Additional governmental entities are also leveraging gaming as a way of meeting their own mission goals. While the framing and the approach differs from one institution to the next, the goals remain the same – to innovate in research and make policy discourse more “real” by educating via gaming.
For several years, the U.S. government has been fostering innovation in game-based approaches by funding organizations and agencies to encourage them to create games that help solve problems. The Federal Games Guild, a community that promotes gaming use across federal entities, maintains a list of funding opportunities for interested organizations and researchers.
The Defense Advanced Research Projects Agency, the National Institutes of Health and the National Science Foundation have partnered to fund the Foldit game. Foldit crowdsources health research by encouraging gamers to solve protein “puzzles.” Foldit distributes problem sets.
Gamers then compete and the results of their efforts go towards hasten research directives for innovation in the fields of computing and health. Through the gamers’ efforts, researchers have been able to identify HIV-related proteins and develop novel proteins. The Foldit community is currently mobilizing to treat and stop COVID-19 by identifying causal elements at the molecular level.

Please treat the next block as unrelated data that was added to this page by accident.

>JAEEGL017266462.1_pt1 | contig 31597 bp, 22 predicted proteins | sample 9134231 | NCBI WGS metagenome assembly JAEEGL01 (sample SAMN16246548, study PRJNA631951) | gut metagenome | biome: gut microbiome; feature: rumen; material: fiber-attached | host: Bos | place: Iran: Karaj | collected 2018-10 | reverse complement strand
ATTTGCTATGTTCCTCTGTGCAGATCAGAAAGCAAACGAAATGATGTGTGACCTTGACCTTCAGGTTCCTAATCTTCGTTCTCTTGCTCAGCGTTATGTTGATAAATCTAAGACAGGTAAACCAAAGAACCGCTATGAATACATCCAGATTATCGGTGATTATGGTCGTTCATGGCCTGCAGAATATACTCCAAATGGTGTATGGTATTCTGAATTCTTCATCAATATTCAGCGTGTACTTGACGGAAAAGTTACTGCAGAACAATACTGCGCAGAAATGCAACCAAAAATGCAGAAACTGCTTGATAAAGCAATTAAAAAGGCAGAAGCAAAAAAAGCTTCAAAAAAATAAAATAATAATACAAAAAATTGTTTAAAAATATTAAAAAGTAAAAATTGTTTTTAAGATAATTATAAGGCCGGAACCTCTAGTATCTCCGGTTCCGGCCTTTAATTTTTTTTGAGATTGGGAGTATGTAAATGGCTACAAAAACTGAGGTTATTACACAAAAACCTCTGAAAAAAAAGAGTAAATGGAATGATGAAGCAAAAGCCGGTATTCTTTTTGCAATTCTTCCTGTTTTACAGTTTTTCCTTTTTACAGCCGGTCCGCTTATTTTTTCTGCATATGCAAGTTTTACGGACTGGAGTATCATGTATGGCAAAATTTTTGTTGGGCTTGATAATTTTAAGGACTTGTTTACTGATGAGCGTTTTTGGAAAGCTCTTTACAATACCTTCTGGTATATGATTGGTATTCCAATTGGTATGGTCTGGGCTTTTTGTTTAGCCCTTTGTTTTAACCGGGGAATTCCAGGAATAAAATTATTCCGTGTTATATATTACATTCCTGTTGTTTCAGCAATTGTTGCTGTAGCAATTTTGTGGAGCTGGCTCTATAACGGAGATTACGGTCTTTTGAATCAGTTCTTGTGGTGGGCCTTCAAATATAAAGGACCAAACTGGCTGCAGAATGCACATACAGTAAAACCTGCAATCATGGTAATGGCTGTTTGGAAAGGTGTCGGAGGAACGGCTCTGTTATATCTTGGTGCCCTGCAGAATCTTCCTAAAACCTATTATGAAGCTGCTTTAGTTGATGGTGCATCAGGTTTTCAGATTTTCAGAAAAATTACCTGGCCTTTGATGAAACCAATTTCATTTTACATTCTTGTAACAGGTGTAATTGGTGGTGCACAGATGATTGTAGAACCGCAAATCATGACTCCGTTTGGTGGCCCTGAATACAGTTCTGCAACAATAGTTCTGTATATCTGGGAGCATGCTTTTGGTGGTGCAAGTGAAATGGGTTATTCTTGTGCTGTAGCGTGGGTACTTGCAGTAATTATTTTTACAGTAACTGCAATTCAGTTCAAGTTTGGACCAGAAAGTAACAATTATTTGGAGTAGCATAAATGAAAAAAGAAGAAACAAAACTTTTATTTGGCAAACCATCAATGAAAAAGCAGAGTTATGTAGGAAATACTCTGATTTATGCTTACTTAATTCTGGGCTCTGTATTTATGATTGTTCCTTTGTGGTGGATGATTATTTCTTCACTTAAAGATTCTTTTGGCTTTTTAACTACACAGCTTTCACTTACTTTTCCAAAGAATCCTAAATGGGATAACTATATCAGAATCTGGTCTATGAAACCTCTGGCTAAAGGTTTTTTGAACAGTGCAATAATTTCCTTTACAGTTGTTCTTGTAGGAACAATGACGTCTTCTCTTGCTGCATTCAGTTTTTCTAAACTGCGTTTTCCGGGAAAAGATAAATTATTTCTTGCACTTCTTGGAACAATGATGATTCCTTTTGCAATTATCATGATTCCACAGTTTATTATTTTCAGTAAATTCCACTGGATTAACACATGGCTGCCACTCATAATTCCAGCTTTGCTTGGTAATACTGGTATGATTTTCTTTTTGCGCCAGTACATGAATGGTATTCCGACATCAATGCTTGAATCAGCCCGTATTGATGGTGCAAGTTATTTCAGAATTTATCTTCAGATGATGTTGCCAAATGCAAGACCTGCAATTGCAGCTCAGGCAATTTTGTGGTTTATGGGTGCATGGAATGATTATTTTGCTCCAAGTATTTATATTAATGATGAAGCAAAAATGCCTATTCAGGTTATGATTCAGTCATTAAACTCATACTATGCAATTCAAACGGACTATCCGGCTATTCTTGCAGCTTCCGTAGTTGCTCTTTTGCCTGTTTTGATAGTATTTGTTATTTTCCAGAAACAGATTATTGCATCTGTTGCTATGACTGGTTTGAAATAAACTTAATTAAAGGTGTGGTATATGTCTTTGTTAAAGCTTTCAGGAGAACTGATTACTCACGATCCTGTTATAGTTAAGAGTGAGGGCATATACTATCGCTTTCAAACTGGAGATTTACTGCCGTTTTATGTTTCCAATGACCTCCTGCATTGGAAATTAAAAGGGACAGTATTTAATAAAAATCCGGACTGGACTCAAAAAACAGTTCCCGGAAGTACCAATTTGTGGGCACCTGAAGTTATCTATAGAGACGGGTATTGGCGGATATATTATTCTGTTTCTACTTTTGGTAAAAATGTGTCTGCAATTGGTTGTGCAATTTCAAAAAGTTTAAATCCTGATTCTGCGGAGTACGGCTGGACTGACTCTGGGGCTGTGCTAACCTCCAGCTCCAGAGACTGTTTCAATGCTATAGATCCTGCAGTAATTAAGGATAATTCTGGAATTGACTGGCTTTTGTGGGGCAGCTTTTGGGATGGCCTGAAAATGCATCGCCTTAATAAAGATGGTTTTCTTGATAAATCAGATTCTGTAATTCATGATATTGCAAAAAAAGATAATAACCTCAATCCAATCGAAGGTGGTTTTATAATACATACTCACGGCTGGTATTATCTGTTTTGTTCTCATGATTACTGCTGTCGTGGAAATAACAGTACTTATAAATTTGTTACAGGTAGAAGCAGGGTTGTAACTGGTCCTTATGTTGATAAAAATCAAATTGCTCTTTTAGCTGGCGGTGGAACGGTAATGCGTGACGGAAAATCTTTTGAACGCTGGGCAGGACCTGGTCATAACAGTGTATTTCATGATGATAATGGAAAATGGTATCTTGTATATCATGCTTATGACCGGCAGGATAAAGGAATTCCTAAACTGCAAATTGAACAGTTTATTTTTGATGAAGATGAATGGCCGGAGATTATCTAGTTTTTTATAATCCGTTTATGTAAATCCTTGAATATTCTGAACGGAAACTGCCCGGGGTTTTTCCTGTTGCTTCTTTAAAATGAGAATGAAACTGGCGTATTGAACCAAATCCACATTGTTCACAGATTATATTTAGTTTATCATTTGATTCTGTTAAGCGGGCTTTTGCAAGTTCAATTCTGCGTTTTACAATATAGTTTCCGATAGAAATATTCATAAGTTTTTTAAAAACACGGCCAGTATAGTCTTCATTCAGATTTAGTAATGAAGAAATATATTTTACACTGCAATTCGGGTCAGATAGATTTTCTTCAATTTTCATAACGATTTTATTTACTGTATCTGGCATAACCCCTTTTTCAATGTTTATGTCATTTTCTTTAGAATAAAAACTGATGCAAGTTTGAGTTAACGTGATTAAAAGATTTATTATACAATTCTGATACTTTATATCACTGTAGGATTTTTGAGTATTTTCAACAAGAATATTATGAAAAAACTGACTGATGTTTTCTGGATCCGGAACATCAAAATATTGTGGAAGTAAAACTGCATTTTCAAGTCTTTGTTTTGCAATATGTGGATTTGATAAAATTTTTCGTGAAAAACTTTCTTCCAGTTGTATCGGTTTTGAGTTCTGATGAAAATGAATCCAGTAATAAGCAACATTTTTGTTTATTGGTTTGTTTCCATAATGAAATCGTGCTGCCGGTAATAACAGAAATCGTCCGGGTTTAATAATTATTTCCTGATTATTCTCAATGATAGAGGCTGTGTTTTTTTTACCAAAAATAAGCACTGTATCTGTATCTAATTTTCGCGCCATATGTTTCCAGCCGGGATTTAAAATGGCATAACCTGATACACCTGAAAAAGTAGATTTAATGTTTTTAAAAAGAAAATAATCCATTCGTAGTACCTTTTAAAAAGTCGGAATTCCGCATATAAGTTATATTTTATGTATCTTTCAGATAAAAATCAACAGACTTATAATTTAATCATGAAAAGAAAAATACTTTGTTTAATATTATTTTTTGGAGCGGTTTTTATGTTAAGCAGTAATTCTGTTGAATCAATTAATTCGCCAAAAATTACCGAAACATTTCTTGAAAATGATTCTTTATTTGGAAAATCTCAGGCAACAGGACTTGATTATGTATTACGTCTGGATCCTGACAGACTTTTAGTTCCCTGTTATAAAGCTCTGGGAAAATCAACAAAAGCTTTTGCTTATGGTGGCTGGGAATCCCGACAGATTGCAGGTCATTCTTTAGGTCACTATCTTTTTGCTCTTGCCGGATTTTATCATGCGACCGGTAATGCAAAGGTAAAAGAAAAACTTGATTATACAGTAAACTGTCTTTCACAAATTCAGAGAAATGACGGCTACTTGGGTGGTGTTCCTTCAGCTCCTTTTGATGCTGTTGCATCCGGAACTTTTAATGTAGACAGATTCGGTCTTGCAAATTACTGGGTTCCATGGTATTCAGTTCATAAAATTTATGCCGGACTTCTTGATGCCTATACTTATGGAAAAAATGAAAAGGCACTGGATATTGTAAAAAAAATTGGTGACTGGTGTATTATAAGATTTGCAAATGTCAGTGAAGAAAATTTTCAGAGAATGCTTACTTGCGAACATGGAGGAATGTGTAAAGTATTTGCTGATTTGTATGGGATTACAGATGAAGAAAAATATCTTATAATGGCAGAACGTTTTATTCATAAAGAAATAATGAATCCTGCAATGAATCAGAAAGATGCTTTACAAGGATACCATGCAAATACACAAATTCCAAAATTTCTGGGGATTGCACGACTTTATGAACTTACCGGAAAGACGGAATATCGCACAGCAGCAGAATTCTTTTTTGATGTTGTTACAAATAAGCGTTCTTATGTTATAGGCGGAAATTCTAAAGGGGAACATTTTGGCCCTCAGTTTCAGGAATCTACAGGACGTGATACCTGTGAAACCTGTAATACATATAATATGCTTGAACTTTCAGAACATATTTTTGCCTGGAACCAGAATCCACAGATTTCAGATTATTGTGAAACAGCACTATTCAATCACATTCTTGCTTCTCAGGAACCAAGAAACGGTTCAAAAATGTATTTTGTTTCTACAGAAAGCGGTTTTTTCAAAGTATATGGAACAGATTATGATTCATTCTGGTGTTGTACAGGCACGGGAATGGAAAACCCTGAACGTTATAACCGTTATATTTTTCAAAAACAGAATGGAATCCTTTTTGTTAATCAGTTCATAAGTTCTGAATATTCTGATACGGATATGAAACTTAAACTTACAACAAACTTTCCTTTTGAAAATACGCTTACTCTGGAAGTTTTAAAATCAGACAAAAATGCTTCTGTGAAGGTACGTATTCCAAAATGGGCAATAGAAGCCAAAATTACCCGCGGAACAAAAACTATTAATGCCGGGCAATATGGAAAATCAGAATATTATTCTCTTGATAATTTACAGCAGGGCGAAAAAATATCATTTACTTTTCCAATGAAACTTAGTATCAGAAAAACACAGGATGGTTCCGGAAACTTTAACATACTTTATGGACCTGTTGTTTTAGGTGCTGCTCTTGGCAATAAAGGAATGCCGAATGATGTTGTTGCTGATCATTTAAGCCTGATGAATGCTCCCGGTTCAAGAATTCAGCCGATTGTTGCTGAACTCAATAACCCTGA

The Department of Education’s Institute of Education Services has developed a resource guide of learning tools and games that are funded across the federal government and available for free online until the end of 2020.
Another effort is spearheaded by the National Endowment for the Arts and National Endowment for the Humanities which believes that game-based approaches can further the arts. The Center has created a game, Walden, which is based on Henry David Thoreau’s Walden Pond and immerses the player in the experience of the book through narrative by steering the player towards stillness and contemplation.
Some sectors of the government are also trying to make abstract policy discourse come to life. The Serious Games Institute leverages games focuses on making conversations related to policy discourse be heard. Most citizens won’t read a 30-page policy paper but they will probably be willing to play a 10-minute game. Topics that a player might be hesitant to explore otherwise come alive through games.
All of these agencies and organizations have come to the conclusion that games are powerful because they are fun. Through gaming the government can reach its goals of engaging and educating the populace.